When Umami Girl shops the self-help aisle, there are big breakthroughs in store. Unfortunately, most of them have to do with lentil salad.
It all started here. (Please do click. Maybe bring a tissue. I’ll wait.)
I know, right? Surprisingly powerful stuff. Maybe a little too easy to identify with. I am so not usually a self-help type gal. But I watched that little zinger a few months back, and while I can’t say it stayed in the forefront of my mind, it never really left, either. So when my friend MomVee invited me to join her new Happiness Project group, I jumped at the chance. Now that the book has become a #1 New York Times bestseller, I’m thinking I’m not alone in having done so. Which, for me, might be part of the problem.
The Happiness Project has you focus on discrete, measurable resolutions to move toward a happier life. Coming up with my first four resolutions—identifying a few key obstacles in the way of a happier Umami Girl—was not all that difficult. I am working on:
- Calling my grandparents regularly.
- Counting to five and taking a nice, deep breath before raising my voice with the kids.
- Doing a lot less procrastinating.
- Since those ten pounds can no longer be called baby weight now that the baby is a toddler, getting rid of them, stat. (Appearing effortlessly thin has been sort of amusing for me in the past. Appearing effortlessly plump in the tush? Less so.)
In case you’re wondering, I haven’t exactly crushed any of my goals just yet. But I’m making headway on all of them little by little. And whether it’s due to the process or the result, I do feel a little bit happier.
That’s a whole lot of self-help talk for a cooking site, right? I know it is, tiger. But here’s the thing. There’s more.
I must say I felt a distinct twinge of irony while shopping the self-help section. Over the years I’ve played my share of roles, but I don’t think I’ve ever played Average American very convincingly. So the fact that the first step in Becoming My Most Bestest Self would be to get all average on my (okay, maybe a little plump and not perfectly happy) ass and start buying self-help books did occasion a moment of pause. Apparently, though, I went on to embrace the whole regular guy thing like a champ—because the next thing I knew, I was watching Dr. Ian Smith on the Rachael Ray Show* and, wait for it, ordering The 4 Day Diet on amazon.com. I know, right?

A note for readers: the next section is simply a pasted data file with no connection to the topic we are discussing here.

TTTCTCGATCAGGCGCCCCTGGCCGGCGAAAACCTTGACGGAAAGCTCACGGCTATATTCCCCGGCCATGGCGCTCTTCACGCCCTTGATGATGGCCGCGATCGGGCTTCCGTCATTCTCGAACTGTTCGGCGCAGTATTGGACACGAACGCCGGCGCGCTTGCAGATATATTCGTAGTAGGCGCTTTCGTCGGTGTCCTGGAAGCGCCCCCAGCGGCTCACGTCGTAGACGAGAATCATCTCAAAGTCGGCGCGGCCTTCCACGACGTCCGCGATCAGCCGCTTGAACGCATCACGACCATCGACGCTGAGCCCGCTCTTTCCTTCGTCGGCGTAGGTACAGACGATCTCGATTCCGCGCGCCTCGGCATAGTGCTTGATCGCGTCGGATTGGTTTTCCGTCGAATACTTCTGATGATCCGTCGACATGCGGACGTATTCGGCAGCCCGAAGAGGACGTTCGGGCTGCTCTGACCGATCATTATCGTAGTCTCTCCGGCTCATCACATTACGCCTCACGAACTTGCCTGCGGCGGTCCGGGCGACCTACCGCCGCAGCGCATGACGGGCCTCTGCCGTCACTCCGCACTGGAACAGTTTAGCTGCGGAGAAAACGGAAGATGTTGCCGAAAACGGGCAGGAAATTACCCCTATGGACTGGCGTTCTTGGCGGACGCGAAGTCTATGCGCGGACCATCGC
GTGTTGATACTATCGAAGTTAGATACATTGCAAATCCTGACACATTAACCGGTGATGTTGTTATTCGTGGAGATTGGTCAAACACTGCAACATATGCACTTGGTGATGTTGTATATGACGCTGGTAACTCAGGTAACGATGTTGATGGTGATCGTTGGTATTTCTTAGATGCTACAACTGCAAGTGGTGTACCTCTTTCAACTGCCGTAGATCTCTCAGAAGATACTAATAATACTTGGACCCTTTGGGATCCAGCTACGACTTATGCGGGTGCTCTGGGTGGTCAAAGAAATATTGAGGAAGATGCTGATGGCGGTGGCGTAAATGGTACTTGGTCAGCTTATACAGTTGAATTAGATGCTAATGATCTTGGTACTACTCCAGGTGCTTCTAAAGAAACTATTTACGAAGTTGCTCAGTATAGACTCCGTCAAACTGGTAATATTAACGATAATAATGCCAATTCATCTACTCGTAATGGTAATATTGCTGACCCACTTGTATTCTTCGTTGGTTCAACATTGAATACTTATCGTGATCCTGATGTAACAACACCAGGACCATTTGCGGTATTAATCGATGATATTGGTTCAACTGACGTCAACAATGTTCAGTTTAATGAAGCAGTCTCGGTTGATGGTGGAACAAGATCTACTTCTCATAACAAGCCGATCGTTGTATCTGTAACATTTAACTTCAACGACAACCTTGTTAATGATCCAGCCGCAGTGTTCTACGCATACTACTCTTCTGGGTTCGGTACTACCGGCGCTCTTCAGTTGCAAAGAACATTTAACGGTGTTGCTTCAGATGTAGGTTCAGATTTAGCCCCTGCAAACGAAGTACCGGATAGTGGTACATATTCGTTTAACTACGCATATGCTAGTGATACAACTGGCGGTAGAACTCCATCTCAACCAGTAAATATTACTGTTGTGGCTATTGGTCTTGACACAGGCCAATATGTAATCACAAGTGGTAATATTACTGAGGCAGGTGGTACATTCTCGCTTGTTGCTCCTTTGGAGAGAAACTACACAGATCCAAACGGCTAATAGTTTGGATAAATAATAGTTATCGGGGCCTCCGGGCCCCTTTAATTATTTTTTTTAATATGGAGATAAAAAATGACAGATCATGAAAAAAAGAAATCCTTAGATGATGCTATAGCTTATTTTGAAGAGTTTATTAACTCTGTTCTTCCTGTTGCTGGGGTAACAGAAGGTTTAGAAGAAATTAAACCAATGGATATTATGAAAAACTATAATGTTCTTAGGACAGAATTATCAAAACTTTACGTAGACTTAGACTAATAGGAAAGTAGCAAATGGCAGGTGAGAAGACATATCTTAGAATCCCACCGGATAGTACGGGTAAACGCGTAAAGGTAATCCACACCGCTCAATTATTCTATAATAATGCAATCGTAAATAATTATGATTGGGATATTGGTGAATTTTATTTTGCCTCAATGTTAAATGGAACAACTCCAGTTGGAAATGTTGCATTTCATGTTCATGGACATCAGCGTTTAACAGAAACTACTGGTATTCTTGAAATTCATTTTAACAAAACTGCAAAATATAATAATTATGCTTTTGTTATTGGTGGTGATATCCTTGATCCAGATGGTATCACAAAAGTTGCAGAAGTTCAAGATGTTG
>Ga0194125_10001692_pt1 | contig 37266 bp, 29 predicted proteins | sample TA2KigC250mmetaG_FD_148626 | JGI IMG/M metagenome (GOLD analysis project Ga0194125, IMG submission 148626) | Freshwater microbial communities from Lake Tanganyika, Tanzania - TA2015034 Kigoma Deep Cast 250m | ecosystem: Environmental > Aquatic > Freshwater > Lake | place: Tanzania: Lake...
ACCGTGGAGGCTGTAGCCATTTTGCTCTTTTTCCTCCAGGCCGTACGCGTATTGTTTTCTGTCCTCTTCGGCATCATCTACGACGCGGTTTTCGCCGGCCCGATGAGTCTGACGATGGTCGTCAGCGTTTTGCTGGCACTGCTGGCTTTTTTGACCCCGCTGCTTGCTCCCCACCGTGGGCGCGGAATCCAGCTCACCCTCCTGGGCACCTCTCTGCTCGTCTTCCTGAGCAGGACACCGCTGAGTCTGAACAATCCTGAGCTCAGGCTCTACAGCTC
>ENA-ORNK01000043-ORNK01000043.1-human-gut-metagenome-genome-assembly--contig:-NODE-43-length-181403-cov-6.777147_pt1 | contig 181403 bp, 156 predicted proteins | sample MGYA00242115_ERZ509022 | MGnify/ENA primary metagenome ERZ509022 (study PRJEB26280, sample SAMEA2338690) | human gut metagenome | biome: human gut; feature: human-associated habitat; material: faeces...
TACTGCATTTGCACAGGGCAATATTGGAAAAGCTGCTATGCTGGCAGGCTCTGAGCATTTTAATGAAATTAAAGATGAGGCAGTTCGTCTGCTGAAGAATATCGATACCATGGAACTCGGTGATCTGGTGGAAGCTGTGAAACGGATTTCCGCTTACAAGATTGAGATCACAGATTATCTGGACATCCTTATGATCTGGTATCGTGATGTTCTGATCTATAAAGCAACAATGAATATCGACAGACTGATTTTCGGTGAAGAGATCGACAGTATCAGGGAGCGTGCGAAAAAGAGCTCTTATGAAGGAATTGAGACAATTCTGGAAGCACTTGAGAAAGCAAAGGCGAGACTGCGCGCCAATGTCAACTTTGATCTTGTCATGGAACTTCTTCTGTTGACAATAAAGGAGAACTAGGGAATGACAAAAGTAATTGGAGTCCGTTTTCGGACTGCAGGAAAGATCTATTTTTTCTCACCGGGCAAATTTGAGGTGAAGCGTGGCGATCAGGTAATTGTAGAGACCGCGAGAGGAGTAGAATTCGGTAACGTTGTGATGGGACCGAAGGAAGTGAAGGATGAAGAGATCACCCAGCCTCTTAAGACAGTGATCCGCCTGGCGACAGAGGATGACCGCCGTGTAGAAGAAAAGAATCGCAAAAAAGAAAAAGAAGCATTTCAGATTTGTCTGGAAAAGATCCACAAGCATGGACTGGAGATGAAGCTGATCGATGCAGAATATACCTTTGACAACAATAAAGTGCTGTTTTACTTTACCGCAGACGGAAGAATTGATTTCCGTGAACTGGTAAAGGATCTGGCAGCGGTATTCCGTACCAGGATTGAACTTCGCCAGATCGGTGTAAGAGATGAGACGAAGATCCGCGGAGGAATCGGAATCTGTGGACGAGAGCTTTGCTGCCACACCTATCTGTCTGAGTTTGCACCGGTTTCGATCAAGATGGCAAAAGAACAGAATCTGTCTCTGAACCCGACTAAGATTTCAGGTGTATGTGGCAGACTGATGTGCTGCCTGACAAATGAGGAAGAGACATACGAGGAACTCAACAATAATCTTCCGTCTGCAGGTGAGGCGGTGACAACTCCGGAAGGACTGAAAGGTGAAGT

(* I feel compelled to say, for whatever perverse reasons and in my own quickly crumbling defense, that I watched Rachael Ray while running on the treadmill at the gym, and not while eating a Yum-O snack on the couch at home. Still, if anything, that means I must have really wanted the book, since I had to remember to buy it after showering, picking up the kids, driving home and, if I know me at all, probably making everyone some lunch.)
I can’t say I’ve been following the 4 Day Diet in anything approximating a zealous fashion, though it is a perfectly reasonable plan for people who want some external motivation to lose weight and get healthier while eating actual, real-live foods that they cook at home. I’d probably be rock-hard like Dr. Ian Smith by now if I had been following it like a true devotee, so probably I should get on that in the next four days. But the book is at least as much about generally applicable mind-over-matter motivation as it is about dieting, and I must admit that it is more than motivating enough for me to have wanted to tell you about it despite really, really not wanting to tell you about it. Ian Smith, like Gretchen Rubin of The Happiness Project, has got a thing or two figured out and a really useful way of helping the rest of us figure it out, too.
Well this has been exhausting, hasn’t it? And I bet you’re still wondering what all this has to do with lentil salad. Fair enough.
The first day of the 4 Day Diet (which does not last four days, by the way) involves brown rice and cooked beans or lentils. The idea of sitting down to an unseasoned bowl of either of those foods does not appeal to Umami Girl. So I made a salad. The first version stayed nearly true to the diet and did not include any added fat at all. It was quite good, actually, but not as good as this version, which is for normal people and still unbelievably healthy.
So there you have it. Waaayyyyy more than you ever wanted to know, and a lentil salad, to boot. Hope you like it.
Lentil and Brown Rice Salad
1 1/2 cups brown Basmati rice
2 Tablespoons soy sauce, divided
1 Tablespoon butter (optional)
1 1/2 cups French green lentils (lentilles du Puy), rinsed and picked over for stones
1 dried bay leaf
2 teaspoons Herbes de Provence
1/2 medium red onion, finely chopped
1 red bell pepper, diced small
1 small handful parsley leaves, minced
1/4 cup extra-virgin olive oil
2 Tablespoons champagne vinegar
Freshly ground black pepper, to taste
1. To cook the rice, combine it in a medium pot with 3 cups water, 1 Tablespoon of the soy sauce and the butter. Bring to a boil, then cover, lower the heat so that you see just a bit of steam escaping, and cook for 40 minutes without lifting the lid. Meanwhile, to cook the lentils, place them in a smallish pot with the bay leaf, Herbes de Provence, and a generous pinch of salt. Cover with about two inches of water, bring to a boil and then simmer for 20 minutes. Drain the lentils and remove the bay leaf.
2. Place the chopped red onion, bell pepper and parsley in a large bowl. When the rice and lentils are cooked, add them, too. In a small bowl, whisk together the olive oil, the vinegar, the remaining Tablespoon of soy sauce, and the black pepper until emulsified. Pour the dressing over the warm rice and lentils and toss to combine well. Serve warm or at room temperature.